Because of my interest in making colonial clothing, I recently stopped by Margaret Hunter's Millinery Shop in Colonial Williamsburg.
18th century millinery shops provided virtually all of the fashion needs for men, women, and children. The word milliner is derived from the Latin mille which means "thousand." The name of the business makes sense when one considers that some milliners sold as many as a thousand different items.
I always thought that colonial women made their family's clothing, but this was not the case for the middling (middle) and gentry (upper) classes. Due to the large amount of time required to hand-sew garments, people in these socio-economic groups purchased their family members' clothing in millinery shops.
As an example of the time needed to make 18th century clothing, the petticoat (what we call a skirt) and long gown (jacket) in the photo below took about ten hours of labor from the cutting of the fabric to sewing the final seam.
Samples of feminine clothing are displayed in Margaret Hunter's shop. Shifts for young girls hang on either side of a woman's short gown and matching petticoat.
Men in need of a hat should be pleased with the assortment at the shop.
Because both men and women had their clothes made at the milliner's, these shops employed mantua-makers to make women's clothing and tailors to produce men's clothing.
In the photo below, a mantua-maker takes advantage of the natural light coming through the shop's window to illuminate the petticoat she's sewing by hand.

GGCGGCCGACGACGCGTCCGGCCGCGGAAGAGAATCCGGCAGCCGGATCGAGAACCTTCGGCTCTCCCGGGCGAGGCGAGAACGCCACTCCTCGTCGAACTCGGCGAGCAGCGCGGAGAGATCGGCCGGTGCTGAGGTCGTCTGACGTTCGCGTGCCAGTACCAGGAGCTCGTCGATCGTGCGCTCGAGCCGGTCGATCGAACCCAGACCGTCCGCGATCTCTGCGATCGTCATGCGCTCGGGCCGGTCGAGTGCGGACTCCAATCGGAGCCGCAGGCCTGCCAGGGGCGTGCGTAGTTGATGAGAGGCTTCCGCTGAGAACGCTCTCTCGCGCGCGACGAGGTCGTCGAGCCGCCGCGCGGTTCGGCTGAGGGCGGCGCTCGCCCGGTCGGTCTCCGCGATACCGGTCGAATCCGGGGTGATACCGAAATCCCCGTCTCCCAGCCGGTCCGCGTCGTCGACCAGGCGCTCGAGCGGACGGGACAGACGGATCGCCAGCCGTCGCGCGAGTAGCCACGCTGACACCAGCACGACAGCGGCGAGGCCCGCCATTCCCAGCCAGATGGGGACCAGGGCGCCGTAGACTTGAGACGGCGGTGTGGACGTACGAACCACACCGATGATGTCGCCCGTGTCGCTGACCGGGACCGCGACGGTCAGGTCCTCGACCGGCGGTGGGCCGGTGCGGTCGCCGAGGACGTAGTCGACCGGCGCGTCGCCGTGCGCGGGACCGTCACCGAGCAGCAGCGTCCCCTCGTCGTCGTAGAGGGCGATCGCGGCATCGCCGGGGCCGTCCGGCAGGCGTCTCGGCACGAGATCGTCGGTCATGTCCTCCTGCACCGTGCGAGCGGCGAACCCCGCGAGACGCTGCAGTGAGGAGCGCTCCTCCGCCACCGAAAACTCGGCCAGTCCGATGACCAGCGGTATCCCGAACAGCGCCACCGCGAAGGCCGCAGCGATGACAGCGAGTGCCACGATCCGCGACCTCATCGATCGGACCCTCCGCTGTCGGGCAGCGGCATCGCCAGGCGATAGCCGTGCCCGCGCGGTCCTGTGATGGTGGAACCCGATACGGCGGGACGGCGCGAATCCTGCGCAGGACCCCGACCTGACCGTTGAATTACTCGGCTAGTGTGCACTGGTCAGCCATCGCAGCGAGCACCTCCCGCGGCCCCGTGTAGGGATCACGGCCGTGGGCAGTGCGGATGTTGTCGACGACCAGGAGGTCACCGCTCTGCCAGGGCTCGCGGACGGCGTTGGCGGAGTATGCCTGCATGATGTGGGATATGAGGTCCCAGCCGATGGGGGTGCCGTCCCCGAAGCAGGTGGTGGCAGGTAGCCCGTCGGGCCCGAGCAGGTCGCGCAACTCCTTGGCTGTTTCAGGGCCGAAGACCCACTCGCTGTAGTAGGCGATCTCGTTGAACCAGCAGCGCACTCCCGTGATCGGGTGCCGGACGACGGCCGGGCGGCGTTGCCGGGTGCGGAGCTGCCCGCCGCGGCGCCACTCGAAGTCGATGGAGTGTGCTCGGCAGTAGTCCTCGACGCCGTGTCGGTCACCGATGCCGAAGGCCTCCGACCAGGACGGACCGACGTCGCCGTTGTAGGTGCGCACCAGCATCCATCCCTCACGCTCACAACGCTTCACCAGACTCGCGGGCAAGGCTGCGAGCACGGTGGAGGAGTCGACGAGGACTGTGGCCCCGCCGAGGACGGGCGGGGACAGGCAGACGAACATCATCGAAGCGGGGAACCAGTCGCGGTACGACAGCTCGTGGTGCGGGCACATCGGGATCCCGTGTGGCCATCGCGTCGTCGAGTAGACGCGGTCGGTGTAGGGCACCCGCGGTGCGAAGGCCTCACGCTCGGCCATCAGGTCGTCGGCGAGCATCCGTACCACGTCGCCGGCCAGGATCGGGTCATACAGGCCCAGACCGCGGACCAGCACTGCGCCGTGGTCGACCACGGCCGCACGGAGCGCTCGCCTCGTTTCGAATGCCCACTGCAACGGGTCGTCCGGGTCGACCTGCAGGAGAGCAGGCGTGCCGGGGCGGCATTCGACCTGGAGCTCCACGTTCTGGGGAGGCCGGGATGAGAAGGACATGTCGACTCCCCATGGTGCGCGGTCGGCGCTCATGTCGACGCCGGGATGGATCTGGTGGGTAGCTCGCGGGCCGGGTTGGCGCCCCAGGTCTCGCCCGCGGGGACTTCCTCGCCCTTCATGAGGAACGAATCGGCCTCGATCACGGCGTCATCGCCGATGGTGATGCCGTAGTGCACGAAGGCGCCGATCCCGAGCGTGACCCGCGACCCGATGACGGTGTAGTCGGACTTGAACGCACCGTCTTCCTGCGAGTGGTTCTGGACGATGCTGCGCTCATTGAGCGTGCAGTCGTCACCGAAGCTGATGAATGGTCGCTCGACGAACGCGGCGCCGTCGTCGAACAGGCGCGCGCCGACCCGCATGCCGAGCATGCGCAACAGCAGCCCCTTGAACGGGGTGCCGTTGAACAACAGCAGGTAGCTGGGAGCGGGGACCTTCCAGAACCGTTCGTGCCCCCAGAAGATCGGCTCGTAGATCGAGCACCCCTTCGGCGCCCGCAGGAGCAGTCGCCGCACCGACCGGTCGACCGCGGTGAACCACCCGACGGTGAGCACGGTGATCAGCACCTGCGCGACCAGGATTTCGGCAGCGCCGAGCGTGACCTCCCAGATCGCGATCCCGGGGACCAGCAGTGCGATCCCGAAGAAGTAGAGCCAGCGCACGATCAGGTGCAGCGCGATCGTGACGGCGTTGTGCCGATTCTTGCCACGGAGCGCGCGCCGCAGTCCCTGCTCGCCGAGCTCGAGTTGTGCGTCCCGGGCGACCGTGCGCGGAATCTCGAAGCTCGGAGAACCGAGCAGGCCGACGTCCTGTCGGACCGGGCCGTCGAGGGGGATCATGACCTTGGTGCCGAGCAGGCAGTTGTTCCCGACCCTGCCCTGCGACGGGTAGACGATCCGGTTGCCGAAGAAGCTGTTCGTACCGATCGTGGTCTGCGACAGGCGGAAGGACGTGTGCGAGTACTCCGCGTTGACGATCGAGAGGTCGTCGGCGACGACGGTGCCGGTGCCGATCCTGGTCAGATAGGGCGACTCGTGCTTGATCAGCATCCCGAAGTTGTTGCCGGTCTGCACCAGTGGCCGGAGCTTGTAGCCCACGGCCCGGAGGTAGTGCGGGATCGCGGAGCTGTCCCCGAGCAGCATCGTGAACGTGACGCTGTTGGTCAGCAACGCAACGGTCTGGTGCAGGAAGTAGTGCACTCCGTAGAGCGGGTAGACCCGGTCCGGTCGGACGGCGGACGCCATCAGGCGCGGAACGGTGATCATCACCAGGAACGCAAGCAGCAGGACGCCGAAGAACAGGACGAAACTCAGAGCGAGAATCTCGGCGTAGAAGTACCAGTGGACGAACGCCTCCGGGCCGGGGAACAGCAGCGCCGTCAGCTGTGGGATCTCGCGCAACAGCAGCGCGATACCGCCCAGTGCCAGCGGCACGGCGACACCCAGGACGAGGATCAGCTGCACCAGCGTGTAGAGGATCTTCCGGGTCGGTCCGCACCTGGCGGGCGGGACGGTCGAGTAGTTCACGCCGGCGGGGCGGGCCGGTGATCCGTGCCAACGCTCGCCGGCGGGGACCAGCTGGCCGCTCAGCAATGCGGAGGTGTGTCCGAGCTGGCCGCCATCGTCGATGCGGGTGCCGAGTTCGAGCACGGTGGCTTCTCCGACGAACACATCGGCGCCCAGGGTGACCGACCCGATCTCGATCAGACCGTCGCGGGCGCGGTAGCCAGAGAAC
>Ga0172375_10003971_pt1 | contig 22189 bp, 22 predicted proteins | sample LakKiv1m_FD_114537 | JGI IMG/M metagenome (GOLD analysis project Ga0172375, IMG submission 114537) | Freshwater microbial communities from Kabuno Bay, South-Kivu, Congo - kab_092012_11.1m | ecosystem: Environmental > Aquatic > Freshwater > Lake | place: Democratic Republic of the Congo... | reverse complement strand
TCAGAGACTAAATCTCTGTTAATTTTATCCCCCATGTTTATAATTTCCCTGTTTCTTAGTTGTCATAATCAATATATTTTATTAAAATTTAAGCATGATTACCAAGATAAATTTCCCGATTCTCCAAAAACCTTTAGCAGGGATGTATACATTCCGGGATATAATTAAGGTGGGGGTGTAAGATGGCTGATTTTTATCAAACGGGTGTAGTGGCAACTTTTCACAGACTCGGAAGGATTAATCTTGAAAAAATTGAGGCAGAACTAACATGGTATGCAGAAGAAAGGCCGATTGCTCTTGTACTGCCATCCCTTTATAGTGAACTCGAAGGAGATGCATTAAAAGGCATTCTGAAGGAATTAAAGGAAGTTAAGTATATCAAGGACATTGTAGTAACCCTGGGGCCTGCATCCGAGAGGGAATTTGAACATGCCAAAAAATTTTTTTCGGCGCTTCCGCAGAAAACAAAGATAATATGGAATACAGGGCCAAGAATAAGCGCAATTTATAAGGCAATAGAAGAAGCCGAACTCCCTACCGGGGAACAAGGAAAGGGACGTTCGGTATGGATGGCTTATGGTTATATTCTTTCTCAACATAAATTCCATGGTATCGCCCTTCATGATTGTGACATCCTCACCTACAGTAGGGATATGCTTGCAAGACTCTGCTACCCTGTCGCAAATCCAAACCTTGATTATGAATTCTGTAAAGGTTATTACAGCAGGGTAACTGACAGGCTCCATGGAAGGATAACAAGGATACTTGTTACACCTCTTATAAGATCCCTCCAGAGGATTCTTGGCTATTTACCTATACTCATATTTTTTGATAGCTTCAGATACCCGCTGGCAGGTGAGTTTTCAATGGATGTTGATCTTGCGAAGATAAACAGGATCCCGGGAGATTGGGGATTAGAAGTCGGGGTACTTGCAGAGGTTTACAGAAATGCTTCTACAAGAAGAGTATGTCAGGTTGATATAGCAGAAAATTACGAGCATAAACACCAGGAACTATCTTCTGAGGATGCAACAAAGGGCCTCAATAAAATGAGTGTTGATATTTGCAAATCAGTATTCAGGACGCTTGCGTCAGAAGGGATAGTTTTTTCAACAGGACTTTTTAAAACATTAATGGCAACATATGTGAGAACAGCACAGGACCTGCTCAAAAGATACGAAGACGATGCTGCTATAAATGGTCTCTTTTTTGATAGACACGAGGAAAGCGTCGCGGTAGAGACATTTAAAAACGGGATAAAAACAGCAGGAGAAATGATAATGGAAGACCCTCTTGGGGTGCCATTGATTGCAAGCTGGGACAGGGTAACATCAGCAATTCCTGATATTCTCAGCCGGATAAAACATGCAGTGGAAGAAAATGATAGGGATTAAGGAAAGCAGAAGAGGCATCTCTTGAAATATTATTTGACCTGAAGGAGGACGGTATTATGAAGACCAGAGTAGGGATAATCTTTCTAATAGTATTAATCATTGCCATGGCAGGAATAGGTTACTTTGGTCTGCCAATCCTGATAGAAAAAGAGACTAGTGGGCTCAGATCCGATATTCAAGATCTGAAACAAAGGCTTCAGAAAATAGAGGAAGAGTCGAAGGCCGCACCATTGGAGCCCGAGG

The outfit of this middling class gentleman, consisting of a white shirt, blue waistcoat, brown coat, and breeches, was custom-made for him by a tailor employed at a millinery shop. He would have also purchased his tri-corn hat, blue stockings, and buckled leather shoes at the milliner's.
This middling class woman's shift, gown, petticoat, cap, and apron would have been made by a mantua-maker at the millinery shop.
Millinery shops also made clothing and special items for babies. Below is a bumper hat for a toddler. Placed on the head, the padded headgear protected the wee one from bruising its head during falls.
There's much more I want to learn about colonial millinery shops and 18th century clothing, so I'll have to make another visit to Margaret Hunter's shop. I'll be sure to share what I learn with you.
Photographs ©2017 Cynthia Howerter
Award-winning author Cynthia Howerter grew up playing in Fort Rice, a Revolutionary War fort owned by family members, and lived on land in Pennsylvania once called home by 18th century Oneida Chief Shikellamy. Hunting arrowheads and riding horses at break-neck speed across farm fields while pretending to flee from British-allied Indians provided exciting childhood experiences for Cynthia and set the stage for a life-long love of all things historical. A descendant of a Revolutionary War officer and a member of the Daughters of the American Revolution (DAR), history flows through Cynthia's veins.
You can find Cynthia on Facebook, Pinterest, Twitter, and Google+.